Posted: March 17, 2015 5:02 am
MIKE GROSS / LNP
Daily single tickets for July’s U.S. Women’s Open at Lancaster Country Club will be available.
Not quite yet, though.
Ongoing sales of multiple-day and special ticket packages are expected to end sometime early next month, tournament director Barry Deach said Monday.
At that point, anyone will be able to buy a single-day, single-entry ticket at a not-yet-announced price by going to the event’s website, 2015uswomensopen.com.
“It’s too early to tell,” Deach said when asked how well sales are going. “We still have April, May and June — three pretty big months.”
Ticketing for major golf championships can be a complicated business. Venues vary greatly in their realistic capacity for spectators. Logistics and transportation are big factors. Then there is the wide variety of packages — single-day and multi-day, individuals, families and groups.
It is possible that tickets will still be available on a walk-up basis during the tournament, which will be played July 9-12. It’s also possible sales will be cut off, perhaps long before the event.
Most package deals have already been sold out. The remaining packages — the two-entry championship grounds e-tickets and “1761 Club” memberships — are still available to anyone who has signed up for a wait list.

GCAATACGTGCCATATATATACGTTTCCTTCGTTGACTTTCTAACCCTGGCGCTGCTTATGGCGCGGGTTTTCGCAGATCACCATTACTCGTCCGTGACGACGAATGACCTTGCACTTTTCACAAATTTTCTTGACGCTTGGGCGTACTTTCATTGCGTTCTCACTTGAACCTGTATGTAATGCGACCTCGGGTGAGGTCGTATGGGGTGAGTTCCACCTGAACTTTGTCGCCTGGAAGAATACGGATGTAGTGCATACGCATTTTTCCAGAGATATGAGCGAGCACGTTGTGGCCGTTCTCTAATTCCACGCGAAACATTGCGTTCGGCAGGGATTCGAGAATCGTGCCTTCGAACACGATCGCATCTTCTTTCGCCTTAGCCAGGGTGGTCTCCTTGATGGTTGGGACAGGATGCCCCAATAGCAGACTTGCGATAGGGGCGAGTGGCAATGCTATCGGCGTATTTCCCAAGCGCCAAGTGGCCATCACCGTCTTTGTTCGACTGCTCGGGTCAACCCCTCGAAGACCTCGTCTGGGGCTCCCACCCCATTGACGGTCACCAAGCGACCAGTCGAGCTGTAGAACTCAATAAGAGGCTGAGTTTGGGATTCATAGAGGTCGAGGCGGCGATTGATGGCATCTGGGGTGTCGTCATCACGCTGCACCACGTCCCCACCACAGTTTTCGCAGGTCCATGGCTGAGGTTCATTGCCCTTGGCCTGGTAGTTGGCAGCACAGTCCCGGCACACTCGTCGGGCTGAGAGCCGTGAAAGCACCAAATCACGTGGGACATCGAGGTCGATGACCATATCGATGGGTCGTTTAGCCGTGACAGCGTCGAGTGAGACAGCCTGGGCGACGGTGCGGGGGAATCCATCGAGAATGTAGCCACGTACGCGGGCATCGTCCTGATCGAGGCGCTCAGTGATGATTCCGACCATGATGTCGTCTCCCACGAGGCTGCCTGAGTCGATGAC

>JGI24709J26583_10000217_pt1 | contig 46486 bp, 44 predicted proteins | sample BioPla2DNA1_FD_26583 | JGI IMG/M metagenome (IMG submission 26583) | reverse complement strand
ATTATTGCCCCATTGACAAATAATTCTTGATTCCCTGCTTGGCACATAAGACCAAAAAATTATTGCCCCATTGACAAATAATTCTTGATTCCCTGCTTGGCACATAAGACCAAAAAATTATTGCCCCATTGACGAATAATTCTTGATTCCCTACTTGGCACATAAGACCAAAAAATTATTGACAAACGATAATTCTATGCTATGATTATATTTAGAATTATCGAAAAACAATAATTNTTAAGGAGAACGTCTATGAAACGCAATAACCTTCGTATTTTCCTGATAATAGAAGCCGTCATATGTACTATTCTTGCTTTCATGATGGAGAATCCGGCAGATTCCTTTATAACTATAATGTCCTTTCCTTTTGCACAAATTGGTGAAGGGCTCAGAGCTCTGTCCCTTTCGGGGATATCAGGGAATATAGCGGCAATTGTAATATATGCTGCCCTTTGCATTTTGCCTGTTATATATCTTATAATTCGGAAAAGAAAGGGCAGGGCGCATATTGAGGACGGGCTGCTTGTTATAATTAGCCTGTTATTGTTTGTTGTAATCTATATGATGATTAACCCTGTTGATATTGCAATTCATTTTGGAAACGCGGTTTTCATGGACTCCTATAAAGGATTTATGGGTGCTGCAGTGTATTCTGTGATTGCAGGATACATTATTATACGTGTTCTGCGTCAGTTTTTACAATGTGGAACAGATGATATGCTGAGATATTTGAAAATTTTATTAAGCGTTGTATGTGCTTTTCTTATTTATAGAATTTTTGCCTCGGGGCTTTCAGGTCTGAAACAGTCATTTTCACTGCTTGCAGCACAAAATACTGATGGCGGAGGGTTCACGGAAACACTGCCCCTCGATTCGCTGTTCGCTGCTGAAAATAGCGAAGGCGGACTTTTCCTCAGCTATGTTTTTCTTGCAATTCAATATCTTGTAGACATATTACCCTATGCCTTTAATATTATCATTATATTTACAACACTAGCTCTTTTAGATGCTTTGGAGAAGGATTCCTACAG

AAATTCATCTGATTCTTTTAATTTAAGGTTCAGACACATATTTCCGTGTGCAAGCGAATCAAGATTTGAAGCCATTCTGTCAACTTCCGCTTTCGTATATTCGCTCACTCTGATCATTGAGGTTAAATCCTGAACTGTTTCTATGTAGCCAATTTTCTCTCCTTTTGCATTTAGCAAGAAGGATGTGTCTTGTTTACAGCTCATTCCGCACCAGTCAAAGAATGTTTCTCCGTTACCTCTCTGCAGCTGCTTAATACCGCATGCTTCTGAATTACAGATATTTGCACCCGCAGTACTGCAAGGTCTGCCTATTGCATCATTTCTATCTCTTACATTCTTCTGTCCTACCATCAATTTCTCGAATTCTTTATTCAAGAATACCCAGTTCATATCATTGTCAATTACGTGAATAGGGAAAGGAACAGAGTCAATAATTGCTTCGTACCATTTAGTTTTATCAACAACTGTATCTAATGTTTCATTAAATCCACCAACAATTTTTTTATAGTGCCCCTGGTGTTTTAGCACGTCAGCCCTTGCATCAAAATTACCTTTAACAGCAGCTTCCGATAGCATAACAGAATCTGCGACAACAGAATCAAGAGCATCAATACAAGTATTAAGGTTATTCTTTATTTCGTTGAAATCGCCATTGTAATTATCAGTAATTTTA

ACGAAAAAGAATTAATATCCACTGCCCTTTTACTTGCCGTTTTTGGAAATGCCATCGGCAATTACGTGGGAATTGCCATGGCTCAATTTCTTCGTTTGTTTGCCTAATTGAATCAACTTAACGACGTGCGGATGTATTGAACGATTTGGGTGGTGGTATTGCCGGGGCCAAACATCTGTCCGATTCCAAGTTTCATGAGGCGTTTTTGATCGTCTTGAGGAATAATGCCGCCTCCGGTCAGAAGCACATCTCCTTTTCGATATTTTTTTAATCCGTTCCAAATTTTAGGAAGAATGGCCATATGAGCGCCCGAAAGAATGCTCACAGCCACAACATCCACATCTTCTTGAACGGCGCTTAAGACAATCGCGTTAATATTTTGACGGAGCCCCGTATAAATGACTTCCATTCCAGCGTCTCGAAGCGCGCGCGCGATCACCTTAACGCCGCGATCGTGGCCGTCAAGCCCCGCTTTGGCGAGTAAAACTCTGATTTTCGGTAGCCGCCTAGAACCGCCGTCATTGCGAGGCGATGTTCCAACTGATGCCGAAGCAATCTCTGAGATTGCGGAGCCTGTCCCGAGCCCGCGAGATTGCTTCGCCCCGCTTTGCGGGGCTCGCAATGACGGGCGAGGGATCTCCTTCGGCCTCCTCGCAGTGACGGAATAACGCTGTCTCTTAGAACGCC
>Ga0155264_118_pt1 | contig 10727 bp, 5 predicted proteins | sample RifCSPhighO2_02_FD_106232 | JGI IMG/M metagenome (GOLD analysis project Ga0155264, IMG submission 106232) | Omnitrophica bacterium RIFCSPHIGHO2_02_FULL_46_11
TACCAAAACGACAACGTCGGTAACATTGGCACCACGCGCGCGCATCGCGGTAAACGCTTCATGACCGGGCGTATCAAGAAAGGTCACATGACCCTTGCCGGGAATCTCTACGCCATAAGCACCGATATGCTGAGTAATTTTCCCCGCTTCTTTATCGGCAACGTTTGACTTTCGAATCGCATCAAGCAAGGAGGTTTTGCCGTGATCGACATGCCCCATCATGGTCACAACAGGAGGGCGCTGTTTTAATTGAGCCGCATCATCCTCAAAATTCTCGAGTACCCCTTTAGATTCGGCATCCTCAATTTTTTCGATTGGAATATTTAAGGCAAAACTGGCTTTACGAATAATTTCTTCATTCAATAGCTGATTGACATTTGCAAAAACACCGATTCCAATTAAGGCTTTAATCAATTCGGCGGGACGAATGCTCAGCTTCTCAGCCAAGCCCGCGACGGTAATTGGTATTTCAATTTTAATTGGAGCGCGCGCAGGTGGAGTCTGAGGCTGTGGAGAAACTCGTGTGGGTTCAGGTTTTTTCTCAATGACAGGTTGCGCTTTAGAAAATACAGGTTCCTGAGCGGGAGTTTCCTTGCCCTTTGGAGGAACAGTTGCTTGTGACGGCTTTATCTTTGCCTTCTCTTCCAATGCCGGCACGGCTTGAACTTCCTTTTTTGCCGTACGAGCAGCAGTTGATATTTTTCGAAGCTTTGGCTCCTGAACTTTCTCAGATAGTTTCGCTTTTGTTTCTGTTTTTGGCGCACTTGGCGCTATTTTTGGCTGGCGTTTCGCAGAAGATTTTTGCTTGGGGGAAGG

The two-entry grounds e-tickets are $85. They are for two people for one day or one person for two days. They come with public parking and with children of ticket-holders under age 17 admitted free.
The 1761 Club is $200 for seven-day admission, parking and access to a lodge-like hangout that will be fashioned from a farm house and barn property on the course.
Again, those will only be available for another couple of weeks.
Deach said the wait list had over 600 names on it the last time he looked, which was in February. Spots on the wait list are still available at 2015uswomensopen.com. People on the list receive regular e-mail notifications of what’s available.
“We’ve already captured the local market to an extent that we think is significant,” Deach said. “Typically, when we get close to the championship, we attract people coming from farther away.”
Deach said tournament officials are working with Amtrak and Red Rose Transit to attract spectators coming to Lancaster by train.
Plans are not firmed up yet, but Deach said he hoped out-of-town fans would be able to get transportation from the Amtrak station to Lancaster Country Club (about three miles) via Red Rose Transit, or even park downtown and take mass transit to the course.